3 Things You Should Know Before Choosing a Financial Advisor

Check out Jeremy’s latest podcast on finding an advisor by listening on “Apple Podcasts” or “Google Podcasts” or read below for 3 Things You Should Know Before Choosing a Financial Advisor.

#90 – Are you looking for a new financial advisor? Or perhaps you’re dissatisfied with your existing advisor and planning to switch.

Either way, searching for an ideal advisor can be difficult if you don’t know what you should be looking for in the first place!

In this episode, Jeremy Keil walks through three things you should know before choosing a financial advisor. He highlights the key characteristics that separate great advisors from mediocre ones so you can confidently identify your ideal advisor.

Jeremy discusses:

  • Series of questions you should ask prospective advisors in the first meeting
  • How to ensure your advisor will serve as a true fiduciary to you
  • Notable designations that help you pick an advisor in a particular area of specialization
  • How most advisors get paid — and why their compensation structure matters to you
  • And more

* FYI – during the episode Jeremy referenced the 6 & 63 licenses related to selling investment products vs. providing investment advice. He forgot to mention the series 7 as a license that allows one to sell investment products as well.

3 Things You Should Know Before Choosing a Financial Advisor

1) What it Means to be a Fiduciary

Many people ask us, “Are you a fiduciary?”

When we say yes, they move right into the next question. However, there are important follow-up questions to ask!

Ask the prospective advisor: Are you acting as a fiduciary TO ME?

The answer to this really depends on whether the advisor is a broker or an investment advisor.

A broker is somebody who earns commission when they sell you an investment product. An investment advisor is someone who gives you ongoing investment advice and holds to that fiduciary standard.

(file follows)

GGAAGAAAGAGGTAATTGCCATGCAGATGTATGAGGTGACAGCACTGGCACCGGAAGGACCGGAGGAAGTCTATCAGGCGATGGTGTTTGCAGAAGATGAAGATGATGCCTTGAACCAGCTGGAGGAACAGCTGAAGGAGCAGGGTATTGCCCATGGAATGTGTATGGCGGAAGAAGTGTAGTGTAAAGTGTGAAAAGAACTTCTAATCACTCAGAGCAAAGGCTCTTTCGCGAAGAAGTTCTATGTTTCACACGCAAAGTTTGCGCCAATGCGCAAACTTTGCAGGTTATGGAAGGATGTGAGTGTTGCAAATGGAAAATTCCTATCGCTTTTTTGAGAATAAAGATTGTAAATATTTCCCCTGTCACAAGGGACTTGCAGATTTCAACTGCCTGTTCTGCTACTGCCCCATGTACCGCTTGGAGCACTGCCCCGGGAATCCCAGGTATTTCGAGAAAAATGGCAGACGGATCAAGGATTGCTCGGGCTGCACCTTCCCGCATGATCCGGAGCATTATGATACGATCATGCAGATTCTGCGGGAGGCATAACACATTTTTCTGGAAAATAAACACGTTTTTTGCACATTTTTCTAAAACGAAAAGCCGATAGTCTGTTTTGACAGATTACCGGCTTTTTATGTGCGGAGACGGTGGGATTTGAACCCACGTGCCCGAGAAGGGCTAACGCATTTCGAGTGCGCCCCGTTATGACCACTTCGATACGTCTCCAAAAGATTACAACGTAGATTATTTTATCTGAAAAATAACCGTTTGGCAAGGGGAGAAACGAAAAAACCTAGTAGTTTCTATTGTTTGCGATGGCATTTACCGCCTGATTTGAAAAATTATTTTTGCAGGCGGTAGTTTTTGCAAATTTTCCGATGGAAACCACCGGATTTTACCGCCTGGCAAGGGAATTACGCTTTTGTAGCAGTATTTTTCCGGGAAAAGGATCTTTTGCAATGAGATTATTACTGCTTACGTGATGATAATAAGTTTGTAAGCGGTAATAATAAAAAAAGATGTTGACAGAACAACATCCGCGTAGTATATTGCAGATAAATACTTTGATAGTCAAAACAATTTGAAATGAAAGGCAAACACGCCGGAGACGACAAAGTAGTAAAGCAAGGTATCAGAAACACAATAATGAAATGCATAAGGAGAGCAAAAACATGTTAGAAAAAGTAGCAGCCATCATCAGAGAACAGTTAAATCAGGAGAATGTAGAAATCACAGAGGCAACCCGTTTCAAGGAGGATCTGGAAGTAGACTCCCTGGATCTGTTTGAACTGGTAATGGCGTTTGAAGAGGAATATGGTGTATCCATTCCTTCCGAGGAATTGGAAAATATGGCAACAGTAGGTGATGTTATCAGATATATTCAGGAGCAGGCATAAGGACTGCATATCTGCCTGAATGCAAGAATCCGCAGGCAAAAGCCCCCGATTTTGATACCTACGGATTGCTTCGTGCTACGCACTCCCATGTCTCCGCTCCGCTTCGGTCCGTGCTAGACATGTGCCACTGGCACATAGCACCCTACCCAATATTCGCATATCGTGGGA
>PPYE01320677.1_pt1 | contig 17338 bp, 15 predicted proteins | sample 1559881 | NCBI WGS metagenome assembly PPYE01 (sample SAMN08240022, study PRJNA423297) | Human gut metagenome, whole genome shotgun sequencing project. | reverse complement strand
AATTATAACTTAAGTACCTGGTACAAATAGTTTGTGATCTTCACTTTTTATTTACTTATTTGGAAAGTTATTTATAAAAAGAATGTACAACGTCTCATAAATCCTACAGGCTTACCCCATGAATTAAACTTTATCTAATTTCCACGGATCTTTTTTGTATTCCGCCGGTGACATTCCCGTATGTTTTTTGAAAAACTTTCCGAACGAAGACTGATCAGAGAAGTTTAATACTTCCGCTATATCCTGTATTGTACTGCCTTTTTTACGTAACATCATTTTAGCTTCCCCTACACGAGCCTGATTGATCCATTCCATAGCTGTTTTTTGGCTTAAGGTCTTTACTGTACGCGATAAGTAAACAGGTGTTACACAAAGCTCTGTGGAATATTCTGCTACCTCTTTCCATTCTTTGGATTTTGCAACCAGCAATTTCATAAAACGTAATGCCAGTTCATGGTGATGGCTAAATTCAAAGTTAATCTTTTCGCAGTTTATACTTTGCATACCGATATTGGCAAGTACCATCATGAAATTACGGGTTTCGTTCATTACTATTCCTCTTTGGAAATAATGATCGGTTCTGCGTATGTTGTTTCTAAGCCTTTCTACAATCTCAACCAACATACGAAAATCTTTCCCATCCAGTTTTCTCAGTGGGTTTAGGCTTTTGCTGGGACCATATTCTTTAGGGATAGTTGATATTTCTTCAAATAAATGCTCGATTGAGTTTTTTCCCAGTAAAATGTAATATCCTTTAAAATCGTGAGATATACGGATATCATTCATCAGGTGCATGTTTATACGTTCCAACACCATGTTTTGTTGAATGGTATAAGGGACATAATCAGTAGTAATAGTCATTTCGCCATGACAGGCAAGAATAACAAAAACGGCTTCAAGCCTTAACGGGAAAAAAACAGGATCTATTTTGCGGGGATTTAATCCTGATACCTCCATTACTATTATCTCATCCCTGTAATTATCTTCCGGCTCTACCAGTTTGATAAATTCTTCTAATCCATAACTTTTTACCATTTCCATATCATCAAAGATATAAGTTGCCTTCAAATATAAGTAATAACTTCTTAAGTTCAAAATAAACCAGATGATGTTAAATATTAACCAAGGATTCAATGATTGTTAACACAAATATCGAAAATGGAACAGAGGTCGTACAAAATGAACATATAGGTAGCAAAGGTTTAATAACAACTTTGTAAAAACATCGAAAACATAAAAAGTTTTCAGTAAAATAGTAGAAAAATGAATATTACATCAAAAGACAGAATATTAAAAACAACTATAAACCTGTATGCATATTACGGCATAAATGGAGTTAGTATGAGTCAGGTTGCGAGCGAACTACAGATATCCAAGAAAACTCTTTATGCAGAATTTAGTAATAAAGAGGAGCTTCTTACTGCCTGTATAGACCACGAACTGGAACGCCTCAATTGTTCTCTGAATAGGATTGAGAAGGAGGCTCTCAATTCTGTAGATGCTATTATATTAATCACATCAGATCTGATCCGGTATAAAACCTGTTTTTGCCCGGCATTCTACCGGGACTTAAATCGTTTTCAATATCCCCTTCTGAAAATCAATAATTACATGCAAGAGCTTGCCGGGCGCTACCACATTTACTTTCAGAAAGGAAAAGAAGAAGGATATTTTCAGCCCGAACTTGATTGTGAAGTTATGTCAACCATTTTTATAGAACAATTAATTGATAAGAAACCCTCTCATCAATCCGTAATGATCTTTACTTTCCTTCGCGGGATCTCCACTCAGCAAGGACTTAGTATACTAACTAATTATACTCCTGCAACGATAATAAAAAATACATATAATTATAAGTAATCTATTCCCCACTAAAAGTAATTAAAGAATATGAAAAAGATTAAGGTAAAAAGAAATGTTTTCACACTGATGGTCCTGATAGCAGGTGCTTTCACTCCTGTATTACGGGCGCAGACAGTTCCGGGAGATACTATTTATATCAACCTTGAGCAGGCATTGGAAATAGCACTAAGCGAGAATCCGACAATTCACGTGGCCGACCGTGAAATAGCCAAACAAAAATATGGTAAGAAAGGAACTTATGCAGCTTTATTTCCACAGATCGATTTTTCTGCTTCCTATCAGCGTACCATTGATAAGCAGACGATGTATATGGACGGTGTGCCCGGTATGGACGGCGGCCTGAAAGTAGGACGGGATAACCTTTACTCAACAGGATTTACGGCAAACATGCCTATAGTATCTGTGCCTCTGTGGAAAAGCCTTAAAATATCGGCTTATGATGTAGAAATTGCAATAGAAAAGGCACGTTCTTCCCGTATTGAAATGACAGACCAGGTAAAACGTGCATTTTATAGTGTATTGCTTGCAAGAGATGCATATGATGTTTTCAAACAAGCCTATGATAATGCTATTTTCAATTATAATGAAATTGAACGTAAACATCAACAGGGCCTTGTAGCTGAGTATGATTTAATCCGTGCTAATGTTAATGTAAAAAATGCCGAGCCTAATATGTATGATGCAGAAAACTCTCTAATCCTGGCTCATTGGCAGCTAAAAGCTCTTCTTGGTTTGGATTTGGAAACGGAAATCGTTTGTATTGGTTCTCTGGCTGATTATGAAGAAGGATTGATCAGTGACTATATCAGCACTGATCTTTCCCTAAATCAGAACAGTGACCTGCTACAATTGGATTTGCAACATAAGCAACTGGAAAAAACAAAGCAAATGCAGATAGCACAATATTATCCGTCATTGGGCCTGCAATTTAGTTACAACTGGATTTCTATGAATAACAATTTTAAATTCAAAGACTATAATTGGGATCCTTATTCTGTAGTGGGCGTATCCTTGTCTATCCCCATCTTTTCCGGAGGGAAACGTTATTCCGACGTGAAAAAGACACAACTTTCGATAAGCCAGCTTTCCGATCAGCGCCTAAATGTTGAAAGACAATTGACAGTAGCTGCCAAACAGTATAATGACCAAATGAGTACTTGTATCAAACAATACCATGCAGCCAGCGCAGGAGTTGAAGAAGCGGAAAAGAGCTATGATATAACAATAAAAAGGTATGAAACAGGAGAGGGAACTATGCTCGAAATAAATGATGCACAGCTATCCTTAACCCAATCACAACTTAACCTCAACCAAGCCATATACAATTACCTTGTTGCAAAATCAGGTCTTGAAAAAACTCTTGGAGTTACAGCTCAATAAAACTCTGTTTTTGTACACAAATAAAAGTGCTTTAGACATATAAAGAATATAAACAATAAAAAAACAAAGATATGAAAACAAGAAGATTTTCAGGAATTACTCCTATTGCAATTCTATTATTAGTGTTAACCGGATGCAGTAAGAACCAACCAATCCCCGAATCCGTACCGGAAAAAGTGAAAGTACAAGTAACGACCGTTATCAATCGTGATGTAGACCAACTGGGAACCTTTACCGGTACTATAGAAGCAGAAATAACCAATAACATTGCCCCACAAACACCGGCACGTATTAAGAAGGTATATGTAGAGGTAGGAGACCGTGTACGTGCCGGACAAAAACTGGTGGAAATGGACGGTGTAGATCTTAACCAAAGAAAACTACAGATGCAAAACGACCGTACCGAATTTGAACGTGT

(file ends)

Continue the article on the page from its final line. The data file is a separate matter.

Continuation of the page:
Investment advisors are preferable to commission-based brokers if you’re searching for a true fiduciary.

One way to know if a particular professional is a broker or an investment advisor is through websites like BrokerCheck and Investment Adviser Public Disclosure. (Some advisors might be both. In that case, it depends on what service they are providing you with.)

Broker or investment advisor: Neither of them are wrong. Who you work with depends on your financial needs.

2) Finding a good advisor

“How do I find an advisor who’s any good?” is probably the biggest question you have while looking for a financial advisor.

The truth is, nobody claims to be a bad financial advisor. Separating good advisors from bad ones is up to you — the client.

Now, we know there’s no black and white answer to what makes a financial advisor a good one. But there are best practices you can adopt to find the advisor most suitable for your specific needs, such as:

  • Make sure they’re registered through the SEC or through their state, where they’re listed as an investment advisor.
  • Check their credentials to identify their area of specialization. The CFP® designation indicates expertise in overall financial planning (letsmakeaplan.org tells you if someone is a CFP® professional or not). CIMA® and CFA® designations indicate expertise in investment management. RICP® and RMA® designations indicate expertise in retirement planning.
  • Look at their licenses. If they have only the Series 6 or 7, or the Series 63 license, they’re only registered to sell the investment products. They can provide investment advice if they have the Series 65 or Series 66 license.

Above all, a good advisor is someone that helps you feel confident about your retirement decisions.

3) Understanding Your Advisor’s Compensation

When choosing a financial advisor, it’s important to know their compensation structure.

There are three ways in which most advisors get paid:

  • Commissions: The advisor receives a one-time commission directly from the company when they sell a product.
  • Regular fees for investment advice: In this case, the advisors don’t receive commissions for selling specific products to you. They earn fees for their ongoing investment advice.
  • Financial planning: This has little to do with investments. They primarily help with managing your overall finances. The advisor usually charges based on their time (like an hourly/monthly rate) or on a specific project.

You want to know how advisors get paid because you want to align your needs with how that advisor is compensated.

For example, suppose you pay a one-time commission to an advisor for selling you an annuity. In that case, you can’t expect ongoing investment advice from them without any additional compensation.

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If you want to learn more about finding an advisor, check out the resources below!

If you have any questions, feel free to contact us and we’ll be happy to help you achieve your ideal retirement!

Resources:

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